In what turned out to be the usual Saturday "too much to do in one day" scenario, I was still determined to turn out a really nice Valentine's Day dinner. My husband, Barry, really is the accomplished cook in our family; I can bake, but cooking for some reason just doesn't come as easily to me. But since he does 99% of the cooking every day for us, I wanted to make something over and above my "throw some pasta together" fall-back.
So I went to my trusty cooking magazine archives and in the January 2009 Gourmet issue that I was raving about in a blog post a few weeks ago, I found a recipe for Polenta-Crusted Chicken with Balsamic Caper Pan Sauce (you can find the recipe here). Sounds good, no? And, it was in the Gourmet Everyday Quick Kitchen section - another good sign. I was intrigued by the fact that the chicken was coated with polenta, rather than breadcrumbs, and it was served with escarole (or in New Jersey-Italian, 'scarole). Well, it turned out to be not so quick. It wasn't difficult, but definitely not quick. And when dinner was finally on the table, I wasn't all that thrilled with the outcome. The chicken was moist and I did like the polenta crust - nice and crispy. But the balsamic caper sauce was just not doing it for me. Barry liked it more than I did (luckily).
But, as they say, even if your main course doesn't turn out so well, your guests will remember the last course. Thankfully, for me, last night I hit dessert out of the park (now you get the baseball reference in the title, right?). In my very own little "Pastry Chef Hall of Fame," Claudia Fleming is in the top five (what, everyone doesn't carry around a mini Pastry Chef Hall of Fame in their heads?). For many years, Claudia was the pastry chef at Gramercy Tavern (part of the Danny Meyer restaurant empire in NYC). As Time Magazine said when they included her in their "Culinary Arts Innovators" series, her desserts are "deceptively simple." A few years ago, Claudia and her husband, Gerry Hayden (formerly the executive chef at Aureole), opened the North Fork Table and Inn on Long Island. The inn has been garnering rave reviews since opening, and no wonder with these two at the helm. This place is on that other list I keep in my head of inns/restaurants I must get to some day (another list I assume every real food-passionista keeps in their head).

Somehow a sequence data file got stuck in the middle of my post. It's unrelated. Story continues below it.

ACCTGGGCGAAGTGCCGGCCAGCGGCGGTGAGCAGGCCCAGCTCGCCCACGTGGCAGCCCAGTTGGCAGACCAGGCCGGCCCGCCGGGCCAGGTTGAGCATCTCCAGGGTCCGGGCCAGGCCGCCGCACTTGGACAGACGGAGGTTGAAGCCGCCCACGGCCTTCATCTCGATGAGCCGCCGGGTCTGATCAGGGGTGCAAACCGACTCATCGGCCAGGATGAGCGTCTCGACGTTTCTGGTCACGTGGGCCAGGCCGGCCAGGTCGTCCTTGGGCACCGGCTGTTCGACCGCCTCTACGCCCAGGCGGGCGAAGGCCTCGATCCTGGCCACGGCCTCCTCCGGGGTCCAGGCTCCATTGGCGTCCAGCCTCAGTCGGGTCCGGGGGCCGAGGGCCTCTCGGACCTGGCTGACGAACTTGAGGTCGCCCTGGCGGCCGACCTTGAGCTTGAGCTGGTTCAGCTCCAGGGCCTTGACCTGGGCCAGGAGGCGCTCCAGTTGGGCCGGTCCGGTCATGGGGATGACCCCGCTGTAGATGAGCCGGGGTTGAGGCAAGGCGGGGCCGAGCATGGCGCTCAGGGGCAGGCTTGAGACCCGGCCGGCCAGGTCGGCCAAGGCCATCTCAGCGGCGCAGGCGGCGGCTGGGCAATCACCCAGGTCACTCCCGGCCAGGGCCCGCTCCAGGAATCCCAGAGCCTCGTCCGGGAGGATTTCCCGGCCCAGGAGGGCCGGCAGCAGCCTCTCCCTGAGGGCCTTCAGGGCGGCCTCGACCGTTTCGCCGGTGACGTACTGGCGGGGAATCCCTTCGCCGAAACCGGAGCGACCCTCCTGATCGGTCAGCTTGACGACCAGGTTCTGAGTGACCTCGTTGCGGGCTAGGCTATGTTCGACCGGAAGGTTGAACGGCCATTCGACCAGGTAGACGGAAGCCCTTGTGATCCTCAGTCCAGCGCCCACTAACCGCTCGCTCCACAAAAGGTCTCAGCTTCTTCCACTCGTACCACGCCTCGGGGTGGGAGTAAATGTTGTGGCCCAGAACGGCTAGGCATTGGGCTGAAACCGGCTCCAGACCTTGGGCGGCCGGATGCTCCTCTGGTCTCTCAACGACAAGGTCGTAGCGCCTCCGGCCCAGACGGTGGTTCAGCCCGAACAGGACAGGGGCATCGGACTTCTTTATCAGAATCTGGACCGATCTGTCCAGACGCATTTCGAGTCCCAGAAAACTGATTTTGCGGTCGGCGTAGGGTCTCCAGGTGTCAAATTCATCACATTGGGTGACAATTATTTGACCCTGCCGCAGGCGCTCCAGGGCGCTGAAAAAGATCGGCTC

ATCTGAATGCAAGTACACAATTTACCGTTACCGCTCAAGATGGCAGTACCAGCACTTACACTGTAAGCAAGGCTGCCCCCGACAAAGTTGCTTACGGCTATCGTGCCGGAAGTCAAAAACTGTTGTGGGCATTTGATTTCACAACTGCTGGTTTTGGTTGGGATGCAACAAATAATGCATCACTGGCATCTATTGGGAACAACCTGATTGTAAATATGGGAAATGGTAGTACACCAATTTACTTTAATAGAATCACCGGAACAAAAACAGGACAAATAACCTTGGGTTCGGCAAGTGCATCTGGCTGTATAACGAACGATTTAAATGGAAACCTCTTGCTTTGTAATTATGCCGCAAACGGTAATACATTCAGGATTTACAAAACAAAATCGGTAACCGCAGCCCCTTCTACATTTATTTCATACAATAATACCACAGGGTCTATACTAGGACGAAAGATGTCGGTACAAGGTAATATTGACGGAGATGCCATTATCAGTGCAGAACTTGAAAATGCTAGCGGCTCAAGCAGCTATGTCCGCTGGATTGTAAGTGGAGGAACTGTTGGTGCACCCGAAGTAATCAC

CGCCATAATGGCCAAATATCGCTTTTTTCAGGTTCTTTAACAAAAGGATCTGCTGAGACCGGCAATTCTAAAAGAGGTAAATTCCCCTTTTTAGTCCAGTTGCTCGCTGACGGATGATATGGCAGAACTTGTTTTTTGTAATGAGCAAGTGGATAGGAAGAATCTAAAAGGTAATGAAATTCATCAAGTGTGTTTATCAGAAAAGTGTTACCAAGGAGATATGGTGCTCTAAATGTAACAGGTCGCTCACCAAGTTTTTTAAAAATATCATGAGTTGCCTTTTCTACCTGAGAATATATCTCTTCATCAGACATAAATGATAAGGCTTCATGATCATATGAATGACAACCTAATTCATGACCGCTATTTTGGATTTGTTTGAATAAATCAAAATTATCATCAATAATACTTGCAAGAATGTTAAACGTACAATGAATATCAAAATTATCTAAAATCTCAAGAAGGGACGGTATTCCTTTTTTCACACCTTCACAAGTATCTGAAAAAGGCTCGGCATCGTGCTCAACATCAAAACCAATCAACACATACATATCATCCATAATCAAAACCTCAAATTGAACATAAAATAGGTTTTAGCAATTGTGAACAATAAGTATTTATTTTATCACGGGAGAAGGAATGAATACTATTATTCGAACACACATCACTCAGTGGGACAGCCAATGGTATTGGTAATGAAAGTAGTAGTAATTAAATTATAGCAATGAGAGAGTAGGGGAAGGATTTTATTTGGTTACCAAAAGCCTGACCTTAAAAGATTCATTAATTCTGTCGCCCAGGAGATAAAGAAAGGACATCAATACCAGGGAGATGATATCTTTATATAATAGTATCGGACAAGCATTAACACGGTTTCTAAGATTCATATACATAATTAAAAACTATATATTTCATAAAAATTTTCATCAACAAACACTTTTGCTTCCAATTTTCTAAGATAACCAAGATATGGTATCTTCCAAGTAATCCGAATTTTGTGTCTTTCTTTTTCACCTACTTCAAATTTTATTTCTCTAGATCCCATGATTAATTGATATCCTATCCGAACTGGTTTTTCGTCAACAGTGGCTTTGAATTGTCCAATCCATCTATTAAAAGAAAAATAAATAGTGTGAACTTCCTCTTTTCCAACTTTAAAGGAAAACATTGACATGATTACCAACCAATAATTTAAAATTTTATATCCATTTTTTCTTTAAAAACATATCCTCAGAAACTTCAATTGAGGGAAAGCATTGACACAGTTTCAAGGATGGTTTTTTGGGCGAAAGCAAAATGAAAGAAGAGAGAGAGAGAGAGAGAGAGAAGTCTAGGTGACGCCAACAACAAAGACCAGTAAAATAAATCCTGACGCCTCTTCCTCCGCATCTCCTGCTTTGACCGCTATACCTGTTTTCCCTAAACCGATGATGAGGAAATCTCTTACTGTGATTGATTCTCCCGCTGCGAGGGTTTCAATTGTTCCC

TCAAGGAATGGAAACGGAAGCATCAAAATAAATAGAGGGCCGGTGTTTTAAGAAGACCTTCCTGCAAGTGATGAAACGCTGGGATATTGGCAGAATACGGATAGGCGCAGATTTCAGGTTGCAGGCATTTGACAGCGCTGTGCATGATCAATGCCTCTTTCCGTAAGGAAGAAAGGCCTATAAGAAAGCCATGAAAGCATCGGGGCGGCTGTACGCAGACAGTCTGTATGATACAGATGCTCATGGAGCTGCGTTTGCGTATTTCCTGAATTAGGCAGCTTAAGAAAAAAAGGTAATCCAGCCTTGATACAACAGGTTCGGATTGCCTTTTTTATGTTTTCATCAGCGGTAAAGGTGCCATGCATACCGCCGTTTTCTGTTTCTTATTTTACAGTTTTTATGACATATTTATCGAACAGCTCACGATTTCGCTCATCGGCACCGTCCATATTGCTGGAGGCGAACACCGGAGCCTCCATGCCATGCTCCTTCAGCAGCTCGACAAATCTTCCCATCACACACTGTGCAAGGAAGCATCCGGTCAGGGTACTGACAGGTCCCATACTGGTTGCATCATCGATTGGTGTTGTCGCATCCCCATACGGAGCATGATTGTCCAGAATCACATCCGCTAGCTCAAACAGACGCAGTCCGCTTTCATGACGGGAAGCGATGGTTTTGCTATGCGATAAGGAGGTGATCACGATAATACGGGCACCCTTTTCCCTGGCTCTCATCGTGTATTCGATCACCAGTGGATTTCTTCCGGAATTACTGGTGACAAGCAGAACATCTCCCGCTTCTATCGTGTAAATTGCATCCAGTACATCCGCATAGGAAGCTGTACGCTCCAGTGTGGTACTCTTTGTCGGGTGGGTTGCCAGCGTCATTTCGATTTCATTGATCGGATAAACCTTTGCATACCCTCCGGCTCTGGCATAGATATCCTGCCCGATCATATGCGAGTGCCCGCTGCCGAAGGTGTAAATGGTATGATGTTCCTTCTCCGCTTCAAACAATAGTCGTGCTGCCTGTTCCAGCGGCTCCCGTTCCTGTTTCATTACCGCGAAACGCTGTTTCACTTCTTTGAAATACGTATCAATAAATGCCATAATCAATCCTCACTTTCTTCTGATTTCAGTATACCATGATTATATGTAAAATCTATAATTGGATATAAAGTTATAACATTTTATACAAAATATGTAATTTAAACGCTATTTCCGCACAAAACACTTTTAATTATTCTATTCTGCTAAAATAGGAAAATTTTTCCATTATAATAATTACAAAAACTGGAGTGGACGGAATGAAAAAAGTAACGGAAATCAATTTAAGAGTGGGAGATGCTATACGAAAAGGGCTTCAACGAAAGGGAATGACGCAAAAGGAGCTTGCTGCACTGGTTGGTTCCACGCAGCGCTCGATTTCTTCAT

So last night for my dessert course I made Fleming's "Almond Cakes with Chocolate Passion-Fruit Sauce." This recipe was from her Valentine's Day menu on Epicurious. This had everything you could want in a Valentine's Day dessert - small, cute, chocolate, and "passion." You don't want a big, heavy dessert at the end of a romantic meal.
The scent of almond as I prepared the batter was heady. And the batter, oh my, the batter. Due to the beating of the almond paste with sugar and butter for two minutes, which on it's own creates a light batter, but then with the addition of individual beating of the eggs for one minute each, this batter was incredible. So light, so airy, so divine. You bake these in half-cup ramekins (be sure to thoroughly butter and flour the ramekins) so they are just adorable on their own. But with the addition of what has to be the easiest chocolate sauce ever, you have a delectable, show-stopping last course. Let me tell you how easy this chocolate sauce is. You chop up bittersweet chocolate and transfer it to a bowl. In a saucepan, you heat to boiling heavy cream and passion fruit juice. Once it boils, you pour it over the chocolate, stir until smooth, and let stand for 30 seconds. Hello? That's it. Delicious and so, so easy. The only thing I might add next time would be some fresh raspberries sprinkled around the plate. The sauce was fabulous with the almond cake, but I could totally see this drizzled over some good quality vanilla ice cream.
And wait the almond cakes -- all I could say after the first bite (and each subsequent bite) was OMG. People, I don't swoon easily. Make these cakes for your next dinner party (the recipe makes six and they can be made ahead) and you'll be nominating yourself for your own little Hall of Fame (you do have one, don't you?).